Like everything else about the response to this controversy, Clinton’s tweet is reminiscent of the 1990s, when her husband’s White House overcame its wrongdoing by denying the truth, blaming Republicans, and demonizing and bullying the media. It’s a shameless script, unbecoming of a historic figure who could be our next president, and jarringly inappropriate for these times.

It’s a shameless script that’s being deployed by a shameless person. It’s impossible to shame a Clinton. It’s as possible to shame a Clinton as it is to get a pig to feel guilty for rolling around in mud.

My former employer, The Associated Press said Wednesday that it was considering legal action over years of stonewalling its requests for government documents covering Clinton’s tenure as secretary of state. The AP has sought her full schedules and calendars and for details on the State Department’s decision to grant a special position to a longtime Clinton aide, Huma Abedin, among other documents, the New York Times, reported. The oldest AP request was made in March 2010.

“We believe it’s critically important that government officials and agencies be held accountable to the voters,” said AP’s general counsel, Karen Kaiser. “In this instance, we’ve exhausted our administrative remedies in pursuit of important documents and are considering legal action.”

I can recite the Clinton script in my sleep. First, they’ll insist that they’re “cooperating fully” with the investigation. Later, they’ll insist that they’ve turned over tens of thousands of documents while essentially arguing that that should be good enough for the investigators. Mixed in along the way will be attempts to intimidate the investigators with smears.

Where’s Earl? Part 2
by Silence Dogood

Last October, I was looking up someone on campus. After I found what I was looking for, I did a search for Potter just to see what would come up. I was surprised to see the response that came back:

Just for fun I recently went to the other six MnSCU universities to see what would come up if I put the name of their university President into their directory search engine. The results are shown below.

At Bemidji:

At Metro:

At Mankato:

At Moorhead:

At Southwest:

At Winona:

As you can see, all of the websites look very different. However, each one of them found the university’s president. A phone number was listed for each of the presidents. For five there was an office address and for five there was an email address.

It is surprising that the president at SCSU, a person who has been president for more than seven years, couldn’t be found then and still can’t be found now by the university’s search engine. Based on the results from the other six MnSCU universities, this makes Earl H. Potter something of an outlier. Clearly, he doesn’t want to be found.

A ton of research highlighted Charting the Future’s deceptions. CtF isn’t Chancellor Rosenstone’s vision for MnSCU. It’s a collaboration of major corporations through the Minnesota Business Partnership, a powerful trade organization (MHTA), a Minnesota-based consulting firm (McKinsey & Co.) and a well-connected former Minnesota politician (Margaret Anderson-Kelliher). Mostly, it’s the work of McKinsey & Company under the title of the Itasca Project.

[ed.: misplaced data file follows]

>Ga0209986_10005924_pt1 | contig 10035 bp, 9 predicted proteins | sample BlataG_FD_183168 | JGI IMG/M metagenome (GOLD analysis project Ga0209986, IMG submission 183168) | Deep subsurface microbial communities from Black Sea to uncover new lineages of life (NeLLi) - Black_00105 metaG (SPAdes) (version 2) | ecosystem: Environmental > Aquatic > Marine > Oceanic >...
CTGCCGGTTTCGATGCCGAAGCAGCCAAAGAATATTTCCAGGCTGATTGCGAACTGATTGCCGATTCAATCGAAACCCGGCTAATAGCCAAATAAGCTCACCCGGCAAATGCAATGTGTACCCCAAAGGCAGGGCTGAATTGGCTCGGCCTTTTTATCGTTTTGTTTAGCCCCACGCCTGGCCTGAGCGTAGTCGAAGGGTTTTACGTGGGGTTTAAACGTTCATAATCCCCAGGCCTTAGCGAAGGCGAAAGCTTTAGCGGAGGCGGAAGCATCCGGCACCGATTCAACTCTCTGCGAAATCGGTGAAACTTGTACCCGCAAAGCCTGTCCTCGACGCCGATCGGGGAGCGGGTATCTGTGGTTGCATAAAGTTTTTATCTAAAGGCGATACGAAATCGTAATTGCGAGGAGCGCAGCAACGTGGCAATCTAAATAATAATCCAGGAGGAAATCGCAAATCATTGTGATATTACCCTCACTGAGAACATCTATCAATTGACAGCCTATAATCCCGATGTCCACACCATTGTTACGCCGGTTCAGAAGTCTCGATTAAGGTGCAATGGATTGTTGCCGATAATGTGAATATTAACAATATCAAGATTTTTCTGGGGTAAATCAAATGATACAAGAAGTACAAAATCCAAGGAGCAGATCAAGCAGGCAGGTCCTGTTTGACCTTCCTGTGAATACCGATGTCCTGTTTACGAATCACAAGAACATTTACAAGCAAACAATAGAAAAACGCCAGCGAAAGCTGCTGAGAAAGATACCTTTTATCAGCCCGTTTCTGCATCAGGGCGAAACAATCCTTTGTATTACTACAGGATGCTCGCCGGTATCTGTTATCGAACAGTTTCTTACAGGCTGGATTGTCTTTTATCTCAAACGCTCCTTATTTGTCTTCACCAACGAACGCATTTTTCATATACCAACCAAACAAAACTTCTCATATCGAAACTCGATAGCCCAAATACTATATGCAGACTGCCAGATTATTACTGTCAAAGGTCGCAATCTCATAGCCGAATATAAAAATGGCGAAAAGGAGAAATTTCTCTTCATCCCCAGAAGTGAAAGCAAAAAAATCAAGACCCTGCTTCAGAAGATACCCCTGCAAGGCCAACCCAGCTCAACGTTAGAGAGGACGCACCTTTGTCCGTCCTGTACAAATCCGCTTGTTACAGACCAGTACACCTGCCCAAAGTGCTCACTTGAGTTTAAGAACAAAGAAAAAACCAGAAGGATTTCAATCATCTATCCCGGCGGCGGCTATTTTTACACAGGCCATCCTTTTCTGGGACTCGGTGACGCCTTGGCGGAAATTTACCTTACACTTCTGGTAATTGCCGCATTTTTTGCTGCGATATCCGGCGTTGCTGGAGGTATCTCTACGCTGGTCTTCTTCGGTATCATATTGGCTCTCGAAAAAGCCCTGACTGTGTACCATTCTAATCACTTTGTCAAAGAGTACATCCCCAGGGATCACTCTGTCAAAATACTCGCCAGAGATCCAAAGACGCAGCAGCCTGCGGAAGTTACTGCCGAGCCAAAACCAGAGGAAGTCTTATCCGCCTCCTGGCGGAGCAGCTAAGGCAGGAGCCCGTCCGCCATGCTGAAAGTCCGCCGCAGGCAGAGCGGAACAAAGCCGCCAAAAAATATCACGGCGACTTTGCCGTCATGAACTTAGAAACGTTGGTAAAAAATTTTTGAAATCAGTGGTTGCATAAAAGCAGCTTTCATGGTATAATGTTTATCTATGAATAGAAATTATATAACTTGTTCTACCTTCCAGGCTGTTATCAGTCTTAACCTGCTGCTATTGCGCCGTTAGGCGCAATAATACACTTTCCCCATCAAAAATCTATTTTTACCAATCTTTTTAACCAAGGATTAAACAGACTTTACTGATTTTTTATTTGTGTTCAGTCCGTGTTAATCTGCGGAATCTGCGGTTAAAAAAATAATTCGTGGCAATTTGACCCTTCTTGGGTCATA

First, McKinsey & Company isn’t “New York-based” like Chancellor Rosenstone described them as. Here’s the truth:

Based on this map, McKinsey & Co. is a Minneapolis-based consulting firm. Further, MHTA is tied into CtF. Here’s a little information on MHTA:

The group identified a four-part strategy:

  1. Align academic offerings with workforce needs
  2. Foster an ecosystem of research and innovation
  3. Form new collaborations across higher education to optimize system-wide intellectual assets and efficiency
  4. Graduate more students with the foundational and technical skills needed to drive Minnesota’s prosperity

First, government bureaucracies don’t “form new collaborations” to “optimize system-wide intellectual assets and efficiency.” It’d be great if they did but bureaucracies don’t do those things unless they’re forced by the changing of state statutes.

That raises red flags. If CtF’s goal isn’t to make MnSCU more efficient, what is CtF’s goal? Is there an ulterior motive behind CtF? If there is an ulterior motive driving CtF, what is it? According to IFO’s letter to Dr. Rosenstone, the savings from CtF are imaginary:

In the past decade, MnSCU has spent money by the tens of millions on IT consultants that claimed they would create efficiencies that would result in efficiencies for students — student tuitions still continued to skyrocket. The only savings we have seen for students in recent years came from the legislative buy down of tuition rates.

When lobbyists, corporations and consultants put a plan together, nothing good will come of it.

According to this webpage, Margaret Anderson Kelliher is the president & CEO of the Minnesota High Tech Association, aka the MHTA. She’s also the vice-chair of the MnSCU Board of Trustees Executive Committee.

In other words, McKinsey wasn’t hired by MnSCU to implement CtF. They were hired by MnSCU to create, then implement, CtF. That’s definitely a significant deception.